Nuclear Energy: Betrayal of Britain’s Engineering Future

When George Osborne, Britain’s Chancellor of the Exchequer – Finance Minister in normal-speak – announces with a flourish that the Chinese Nuclear Corporation is being invited to build a new nuclear power station at Bradwell in Essex, with a £2 billion guarantee against failure of some sort (assistance denied the British company Centrica), he is basically announcing the end of any British independent involvement in Civil Nuclear Power generation.

Osborne embellished his statement in Beijing by remarking that Britain will thus become China’s nuclear showcase in the Western World, helping China to export more – rather as if he were boasting that we were going to build showrooms for German machinery while Germany made the machines. Our present eight operating nuclear power stations were built by the National Nuclear Corporation (NNC) responsible also for all the ten now decommissioned Magnox stations.

No careers for British-born nuclear engineers

This leaves young, aspiring British engineers with no option but to work for foreign companies – the French or the Chinese. With cars, trucks, steel, most machinery, civil aircraft, nearly all domestic equipment already gone from British ownership and manufacture, why should any talented engineer look for a career in Britain?

What amazes this writer, even now, is the sheer grovelling shamelessness exhibited by George Osborne. Here is a man who talked grandly about the “March of the Makers” so often that most people have taken it to be just an empty PR slogan, as it is now proved beyond all doubt to be.

Neither Osborne nor his colleague, Amber Rudd, Secretary of State at the Department of Energy and Climate Change have the faintest idea of what they are doing. They have no knowledge of the electricity power business, they are completely in the hands of “advisors” almost as ignorant of the nuclear field as themselves.

No will to succeed

Instead of an iron-willed determination to rebuild a British-owned nuclear industry, staffed at junior and senior levels mostly by British engineers and managers, so that it can be a showcase for British, not Chinese engineering, a major contributor to British not Chinese exports, British nuclear expertise will be focussed on de-commissioning old plants, not building new ones. Oh and there’s the everlasting hankering after new types of nuclear plant, never to be consummated by success at full-scale.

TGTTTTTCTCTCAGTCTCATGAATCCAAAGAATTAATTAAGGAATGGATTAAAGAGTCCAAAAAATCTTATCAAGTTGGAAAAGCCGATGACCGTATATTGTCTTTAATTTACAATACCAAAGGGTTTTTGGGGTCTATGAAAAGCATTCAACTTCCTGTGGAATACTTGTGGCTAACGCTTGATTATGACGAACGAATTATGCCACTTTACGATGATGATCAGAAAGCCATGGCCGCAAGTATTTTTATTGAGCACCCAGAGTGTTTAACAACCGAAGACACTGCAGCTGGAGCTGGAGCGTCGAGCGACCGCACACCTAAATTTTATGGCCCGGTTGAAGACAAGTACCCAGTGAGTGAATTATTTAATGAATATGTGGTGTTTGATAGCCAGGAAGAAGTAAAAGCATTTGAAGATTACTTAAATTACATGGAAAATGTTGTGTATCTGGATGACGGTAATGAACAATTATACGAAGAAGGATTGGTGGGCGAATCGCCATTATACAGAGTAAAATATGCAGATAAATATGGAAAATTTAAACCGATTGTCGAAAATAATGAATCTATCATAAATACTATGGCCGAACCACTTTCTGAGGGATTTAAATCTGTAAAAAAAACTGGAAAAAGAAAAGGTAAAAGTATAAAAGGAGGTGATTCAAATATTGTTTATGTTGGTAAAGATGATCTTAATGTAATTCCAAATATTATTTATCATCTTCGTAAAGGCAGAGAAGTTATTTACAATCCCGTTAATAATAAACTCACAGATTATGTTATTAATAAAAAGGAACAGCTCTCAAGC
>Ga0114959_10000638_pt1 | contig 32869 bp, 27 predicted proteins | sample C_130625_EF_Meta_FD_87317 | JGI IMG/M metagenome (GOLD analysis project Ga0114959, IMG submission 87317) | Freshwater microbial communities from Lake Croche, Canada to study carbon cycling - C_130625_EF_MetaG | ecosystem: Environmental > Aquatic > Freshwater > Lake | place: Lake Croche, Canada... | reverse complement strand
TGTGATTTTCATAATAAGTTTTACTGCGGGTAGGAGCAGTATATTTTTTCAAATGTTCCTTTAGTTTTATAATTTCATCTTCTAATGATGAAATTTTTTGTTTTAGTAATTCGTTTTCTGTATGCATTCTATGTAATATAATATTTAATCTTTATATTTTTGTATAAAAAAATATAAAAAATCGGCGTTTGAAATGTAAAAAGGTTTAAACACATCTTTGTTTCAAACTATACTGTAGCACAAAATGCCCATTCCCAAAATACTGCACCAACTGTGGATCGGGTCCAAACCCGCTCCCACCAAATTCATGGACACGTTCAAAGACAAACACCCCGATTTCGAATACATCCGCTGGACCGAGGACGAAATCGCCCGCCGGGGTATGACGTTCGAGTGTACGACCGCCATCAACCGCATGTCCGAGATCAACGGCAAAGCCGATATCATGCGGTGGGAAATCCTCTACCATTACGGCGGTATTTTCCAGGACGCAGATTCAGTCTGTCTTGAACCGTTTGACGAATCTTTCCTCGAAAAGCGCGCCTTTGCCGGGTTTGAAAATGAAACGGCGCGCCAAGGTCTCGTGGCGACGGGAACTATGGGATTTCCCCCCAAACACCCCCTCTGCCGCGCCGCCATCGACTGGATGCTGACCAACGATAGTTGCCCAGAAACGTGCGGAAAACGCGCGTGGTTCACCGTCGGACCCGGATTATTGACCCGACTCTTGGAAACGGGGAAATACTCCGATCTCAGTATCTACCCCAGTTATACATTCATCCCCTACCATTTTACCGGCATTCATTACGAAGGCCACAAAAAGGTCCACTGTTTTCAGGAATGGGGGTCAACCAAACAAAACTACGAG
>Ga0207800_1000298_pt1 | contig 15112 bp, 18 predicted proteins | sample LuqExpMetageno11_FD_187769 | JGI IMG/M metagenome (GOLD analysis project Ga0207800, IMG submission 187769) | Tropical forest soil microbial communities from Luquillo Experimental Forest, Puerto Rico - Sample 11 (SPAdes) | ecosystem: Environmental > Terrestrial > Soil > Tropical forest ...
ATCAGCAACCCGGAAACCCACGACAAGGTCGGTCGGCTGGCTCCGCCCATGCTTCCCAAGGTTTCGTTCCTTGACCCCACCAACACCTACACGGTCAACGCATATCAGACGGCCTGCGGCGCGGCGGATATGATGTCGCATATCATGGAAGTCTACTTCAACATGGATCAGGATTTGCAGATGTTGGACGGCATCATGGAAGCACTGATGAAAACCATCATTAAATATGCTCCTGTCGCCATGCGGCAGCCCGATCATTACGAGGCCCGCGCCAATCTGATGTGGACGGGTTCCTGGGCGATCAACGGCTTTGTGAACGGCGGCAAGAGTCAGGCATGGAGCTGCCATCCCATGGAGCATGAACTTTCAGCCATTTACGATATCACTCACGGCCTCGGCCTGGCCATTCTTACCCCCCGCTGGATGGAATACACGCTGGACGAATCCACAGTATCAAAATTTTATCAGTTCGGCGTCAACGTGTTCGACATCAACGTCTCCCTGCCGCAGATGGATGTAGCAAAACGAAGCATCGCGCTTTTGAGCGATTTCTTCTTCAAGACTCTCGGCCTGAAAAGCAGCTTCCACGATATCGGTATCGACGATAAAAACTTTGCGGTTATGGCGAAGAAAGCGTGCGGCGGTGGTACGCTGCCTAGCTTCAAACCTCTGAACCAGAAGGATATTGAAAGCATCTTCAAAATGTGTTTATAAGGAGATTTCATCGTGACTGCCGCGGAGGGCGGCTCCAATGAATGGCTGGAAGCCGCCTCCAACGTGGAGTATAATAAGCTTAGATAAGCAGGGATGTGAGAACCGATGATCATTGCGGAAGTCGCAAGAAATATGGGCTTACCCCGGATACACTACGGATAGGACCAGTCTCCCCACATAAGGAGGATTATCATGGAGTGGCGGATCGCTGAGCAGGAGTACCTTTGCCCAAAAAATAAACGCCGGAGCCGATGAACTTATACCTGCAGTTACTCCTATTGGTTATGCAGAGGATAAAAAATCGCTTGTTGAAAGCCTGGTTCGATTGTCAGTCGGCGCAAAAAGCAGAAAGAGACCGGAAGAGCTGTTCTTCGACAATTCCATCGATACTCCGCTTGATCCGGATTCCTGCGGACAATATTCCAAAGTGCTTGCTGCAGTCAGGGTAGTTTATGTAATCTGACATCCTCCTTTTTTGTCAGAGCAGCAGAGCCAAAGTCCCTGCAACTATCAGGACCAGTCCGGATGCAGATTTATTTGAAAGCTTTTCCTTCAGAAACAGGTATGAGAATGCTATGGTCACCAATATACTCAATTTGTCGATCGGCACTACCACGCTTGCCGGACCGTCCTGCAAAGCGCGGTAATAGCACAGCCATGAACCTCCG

The Thorium Distraction

Thorium based reactors are the latest of these, as commented on recently by Mr D R MacDonald who has some of the most recent nuclear design and operating experience in the UK (Heysham and Torness nuclear power stations):

“Supporters of Thorium (Th232) as an alternative to Uranium (U235) are misguided. Thorium (Th232) is not a fissile material and cannot, directly, act as a nuclear fuel, but rather is a fertile material from which it is possible, inside a reactor, to breed a fissile isotope of Uranium (U235). Thus any Thorium cycle reactor system has, initially, to be fuelled with fissile Uranium or Plutonium and then, to be sustained, breed more new fissile material than it consumes. This is theoretically possible, but due to severe practical difficulties in dealing with radioactive by-products, has yet to be achieved anywhere. The experimental plant at Oakridge, Tennessee, often cited as a prototype, did not achieve self-sustaining continuous running and was closed down in 1969 after 4 years of trying.

The way forward for a new UK Civil Nuclear power must be a coherent programme built upon existing light water reactor designs like the Westinghouse AP 1000 – descendant of Sizewell B PWR power station, commissioned in 1995, and working successfully in all winds and weathers ever since. The new technological-business goal must be to build a new fast-breeder reactor (FBR) so that a closed-loop fuel reprocessing system can be achieved.”


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